Chuck Lee, center left in a tan suit, applauds as CTEC Principal Rhonda Rhodes cuts the ribbon for the school's new law enforcement and business programs in September 2018. (Moriah Ratner/Special to Salem Reporter)
Green said equity was Lee’s top priority throughout his career. He recalled a time when Lee became vehemently upset about a publishing company that didn’t meet its contract with the school board for Spanish-speaking curriculum.
“He wanted to make sure that kids across the district got a fair shake, regardless of their backgrounds, regardless of their income or socioeconomic status, regardless of their color of their skin,” he said. “He wanted to make sure that when you left the Salem-Keizer School District, you're on equal footing with all the other graduates.”
Green said Lee got bonds passed on the school board by going out and knocking on doors.
“He’d talk to anybody he could talk to about it, whether it was business or a faith-based community or parent groups, community groups, he would go and talk to every individual about those bonds,” he said. “He had the ability to bring diverse opinions and diverse groups together for the one sole purpose of really providing a better outcome for kids.”
Lee played a key role in founding CTEC, a public-private partnership which offers high school students training for high-skill careers.
Rhonda Rhodes, the school’s principal, described Lee as a master fundraiser who explained to people the difference their money would make in children’s lives, and the difference those children could make in the community and local economy.
She recalled a time Lee brought two competing Salem car dealers together and marveled at the possibilities of a homegrown, local pipeline of young people with technical auto body skills.
“He really talked about it as an investment, like, ‘Are you willing to invest in our local youth? Are you willing to invest in the future of your company? And are you willing to invest right here in our own community?'” Rhodes said. The dealers together donated $250,000.
Rhodes said CTEC plans to honor Lee with a scholarship for students.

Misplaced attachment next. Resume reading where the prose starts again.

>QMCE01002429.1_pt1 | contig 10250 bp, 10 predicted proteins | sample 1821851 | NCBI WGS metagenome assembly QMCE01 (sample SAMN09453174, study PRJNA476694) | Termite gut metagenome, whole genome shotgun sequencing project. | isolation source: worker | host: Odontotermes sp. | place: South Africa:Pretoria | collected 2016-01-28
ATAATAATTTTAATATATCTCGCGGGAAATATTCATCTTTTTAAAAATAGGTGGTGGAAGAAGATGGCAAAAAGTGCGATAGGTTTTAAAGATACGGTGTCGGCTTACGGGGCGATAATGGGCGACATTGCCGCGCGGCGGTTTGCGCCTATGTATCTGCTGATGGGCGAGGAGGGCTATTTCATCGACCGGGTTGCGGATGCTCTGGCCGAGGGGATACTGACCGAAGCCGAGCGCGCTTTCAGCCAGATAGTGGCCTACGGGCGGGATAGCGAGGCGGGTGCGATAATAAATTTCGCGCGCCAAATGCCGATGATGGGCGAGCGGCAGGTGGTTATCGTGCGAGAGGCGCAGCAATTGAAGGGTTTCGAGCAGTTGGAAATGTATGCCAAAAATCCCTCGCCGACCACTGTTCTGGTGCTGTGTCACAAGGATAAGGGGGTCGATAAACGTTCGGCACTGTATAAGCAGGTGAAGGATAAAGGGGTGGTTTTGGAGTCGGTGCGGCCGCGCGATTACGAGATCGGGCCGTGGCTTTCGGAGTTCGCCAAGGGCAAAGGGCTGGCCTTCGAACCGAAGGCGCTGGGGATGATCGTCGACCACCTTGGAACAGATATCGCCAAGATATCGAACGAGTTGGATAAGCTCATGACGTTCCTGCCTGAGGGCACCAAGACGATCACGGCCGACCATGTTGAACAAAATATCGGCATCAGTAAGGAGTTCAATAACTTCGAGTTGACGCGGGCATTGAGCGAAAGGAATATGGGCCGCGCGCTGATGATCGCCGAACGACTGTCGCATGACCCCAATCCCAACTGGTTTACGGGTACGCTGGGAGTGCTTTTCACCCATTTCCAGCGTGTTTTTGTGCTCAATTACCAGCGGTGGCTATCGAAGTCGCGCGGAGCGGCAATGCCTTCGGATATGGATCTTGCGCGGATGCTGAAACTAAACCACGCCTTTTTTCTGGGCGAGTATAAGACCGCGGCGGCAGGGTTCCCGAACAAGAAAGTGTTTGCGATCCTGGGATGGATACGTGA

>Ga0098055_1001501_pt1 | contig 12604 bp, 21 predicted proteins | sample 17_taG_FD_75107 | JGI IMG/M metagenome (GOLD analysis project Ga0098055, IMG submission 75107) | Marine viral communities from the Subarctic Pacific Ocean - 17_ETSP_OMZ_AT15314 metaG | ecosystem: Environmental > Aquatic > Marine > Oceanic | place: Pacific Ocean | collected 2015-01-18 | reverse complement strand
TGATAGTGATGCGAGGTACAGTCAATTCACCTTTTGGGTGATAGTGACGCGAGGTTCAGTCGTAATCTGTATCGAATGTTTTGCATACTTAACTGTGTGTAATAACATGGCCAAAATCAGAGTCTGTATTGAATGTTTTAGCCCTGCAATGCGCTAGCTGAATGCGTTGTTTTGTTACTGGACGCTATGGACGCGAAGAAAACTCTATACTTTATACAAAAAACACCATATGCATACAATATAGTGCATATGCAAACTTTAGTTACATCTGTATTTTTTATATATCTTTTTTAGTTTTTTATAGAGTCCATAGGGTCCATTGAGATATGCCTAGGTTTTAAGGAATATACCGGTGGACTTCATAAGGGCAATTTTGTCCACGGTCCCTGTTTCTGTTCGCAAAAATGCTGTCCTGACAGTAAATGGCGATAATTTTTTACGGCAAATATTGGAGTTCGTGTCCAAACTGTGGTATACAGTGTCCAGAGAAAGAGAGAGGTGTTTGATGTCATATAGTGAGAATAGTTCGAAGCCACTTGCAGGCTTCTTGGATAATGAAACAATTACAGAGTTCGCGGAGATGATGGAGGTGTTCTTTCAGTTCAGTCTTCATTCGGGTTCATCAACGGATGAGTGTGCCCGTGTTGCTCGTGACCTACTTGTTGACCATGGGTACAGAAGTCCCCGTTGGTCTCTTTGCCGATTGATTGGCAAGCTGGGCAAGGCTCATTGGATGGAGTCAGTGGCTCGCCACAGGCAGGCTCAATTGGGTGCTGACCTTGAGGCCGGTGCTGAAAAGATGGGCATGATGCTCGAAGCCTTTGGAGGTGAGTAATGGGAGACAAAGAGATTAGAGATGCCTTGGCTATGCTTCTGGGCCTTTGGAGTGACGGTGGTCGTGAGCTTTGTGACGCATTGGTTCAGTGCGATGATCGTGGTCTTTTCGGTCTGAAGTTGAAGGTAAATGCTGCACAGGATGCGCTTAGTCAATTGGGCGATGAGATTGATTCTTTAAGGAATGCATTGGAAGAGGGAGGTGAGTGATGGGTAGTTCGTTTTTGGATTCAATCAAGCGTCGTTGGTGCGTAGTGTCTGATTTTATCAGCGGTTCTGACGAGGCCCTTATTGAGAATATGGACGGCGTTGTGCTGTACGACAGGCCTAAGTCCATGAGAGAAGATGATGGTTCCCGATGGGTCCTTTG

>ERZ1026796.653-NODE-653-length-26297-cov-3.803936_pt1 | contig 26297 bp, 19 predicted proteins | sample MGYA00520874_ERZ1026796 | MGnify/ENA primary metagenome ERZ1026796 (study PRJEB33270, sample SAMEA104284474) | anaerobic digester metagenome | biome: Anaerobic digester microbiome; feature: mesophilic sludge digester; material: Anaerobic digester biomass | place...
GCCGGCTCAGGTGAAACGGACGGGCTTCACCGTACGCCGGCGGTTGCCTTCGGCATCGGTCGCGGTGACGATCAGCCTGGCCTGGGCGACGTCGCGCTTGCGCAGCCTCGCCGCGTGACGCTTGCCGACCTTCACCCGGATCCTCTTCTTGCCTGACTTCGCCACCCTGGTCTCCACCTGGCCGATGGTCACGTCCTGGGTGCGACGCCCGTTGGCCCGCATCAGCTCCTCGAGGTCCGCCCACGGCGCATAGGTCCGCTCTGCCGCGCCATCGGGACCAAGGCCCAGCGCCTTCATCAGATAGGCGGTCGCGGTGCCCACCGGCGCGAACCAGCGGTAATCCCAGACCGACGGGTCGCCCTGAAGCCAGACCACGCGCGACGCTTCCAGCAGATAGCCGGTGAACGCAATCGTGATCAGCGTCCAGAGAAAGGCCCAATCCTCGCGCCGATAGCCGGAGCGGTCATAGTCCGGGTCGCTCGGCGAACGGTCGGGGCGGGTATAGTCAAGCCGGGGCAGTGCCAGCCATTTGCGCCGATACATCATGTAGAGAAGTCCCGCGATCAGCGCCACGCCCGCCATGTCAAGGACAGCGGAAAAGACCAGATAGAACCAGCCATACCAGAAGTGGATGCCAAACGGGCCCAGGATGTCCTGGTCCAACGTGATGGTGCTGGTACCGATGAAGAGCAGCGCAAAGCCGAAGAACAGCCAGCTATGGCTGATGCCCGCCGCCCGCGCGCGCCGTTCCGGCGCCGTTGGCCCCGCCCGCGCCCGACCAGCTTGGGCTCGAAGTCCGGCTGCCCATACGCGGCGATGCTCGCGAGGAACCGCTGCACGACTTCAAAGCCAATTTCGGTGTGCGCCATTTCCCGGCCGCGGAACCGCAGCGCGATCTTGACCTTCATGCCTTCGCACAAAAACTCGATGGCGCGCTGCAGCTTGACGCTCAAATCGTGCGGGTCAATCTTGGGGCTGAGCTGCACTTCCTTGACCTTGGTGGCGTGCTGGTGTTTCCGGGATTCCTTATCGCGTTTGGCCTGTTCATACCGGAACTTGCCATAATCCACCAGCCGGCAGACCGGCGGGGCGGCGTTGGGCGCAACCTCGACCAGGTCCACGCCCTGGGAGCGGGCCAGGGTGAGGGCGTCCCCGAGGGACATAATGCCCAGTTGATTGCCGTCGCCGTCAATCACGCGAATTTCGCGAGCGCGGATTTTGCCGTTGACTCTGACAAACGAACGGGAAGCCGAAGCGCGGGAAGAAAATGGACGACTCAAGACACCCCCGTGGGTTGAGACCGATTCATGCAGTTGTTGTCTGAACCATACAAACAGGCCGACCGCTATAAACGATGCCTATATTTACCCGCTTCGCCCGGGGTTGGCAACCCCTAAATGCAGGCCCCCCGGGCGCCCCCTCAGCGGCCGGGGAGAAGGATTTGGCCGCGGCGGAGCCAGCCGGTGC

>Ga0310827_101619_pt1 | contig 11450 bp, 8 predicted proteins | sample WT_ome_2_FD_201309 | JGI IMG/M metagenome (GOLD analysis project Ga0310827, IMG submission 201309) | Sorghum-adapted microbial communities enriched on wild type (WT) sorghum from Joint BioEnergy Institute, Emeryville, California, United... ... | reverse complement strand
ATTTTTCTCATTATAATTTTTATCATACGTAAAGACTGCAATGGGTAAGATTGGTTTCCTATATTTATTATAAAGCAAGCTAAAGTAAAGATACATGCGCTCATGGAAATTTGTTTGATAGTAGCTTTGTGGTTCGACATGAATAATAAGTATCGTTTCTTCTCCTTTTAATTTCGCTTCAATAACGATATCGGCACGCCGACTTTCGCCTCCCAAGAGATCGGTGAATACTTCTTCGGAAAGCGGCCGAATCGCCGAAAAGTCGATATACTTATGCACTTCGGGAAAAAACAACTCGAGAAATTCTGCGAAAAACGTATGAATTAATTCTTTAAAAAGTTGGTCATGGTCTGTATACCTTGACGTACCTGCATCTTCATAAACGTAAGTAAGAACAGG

Lee’s wife, Krina Lee, described her husband as a strategic planner who always did his homework. Once a week, the pair said, “Let’s do calendars” — they went out for breakfast and coordinated appointments and events for the coming weeks.
“He could tell you the salaries of the bus drivers. He could tell you the curriculum. He could tell you the bell schedules,” Krina Lee said. “The letters and the texts and the messages and the phone calls I've had from teachers, all of them who said that ‘I've never had a better boss. I've never had a better mentor. I've never had a better leader. He believed in me.’”
Lee loved few things more than education, but nothing more than his grandchildren. Krina Lee said they sat down every week to watch their grandkids compete in back-to-back games on their TV.
“We'd watch Norma’s volleyball game, and then we'd switch over and watch Jack’s basketball game, and then we'd switch over and watch Carson’s football game. And then he’d the next day text them, ‘Oh my God, that play in the third quarter was awesome,’” she said, holding back tears. “He was poppa. What would Chuck want to be known for? He was a good poppa.”
Lee was diagnosed in December 2020 with multiple system atrophy, a rare neurodegenerative disease.
The day before his death, Krina told him she loved him.
“I don’t blame you,” he replied.
“He's 24 hours from dying, and he still had his wit with him,” she said.
A public service for Lee will be held Sunday, Sept. 26 at 2 p.m. at Blanchet.
“He was full of integrity, full of spirit. Whenever you were talking with him, you were the only person he cared about. He remembered everything,” Krina Lee said. “Some people have one demeanor when they're at work, and some people have one demeanor when they're at home, and some people have a demeanor when they're playing golf. Chuck had one demeanor, and it was seamless ... He was kind and he was all in."
Contact reporter Ardeshir Tabrizian: firstname.lastname@example.org or 503-929-3053.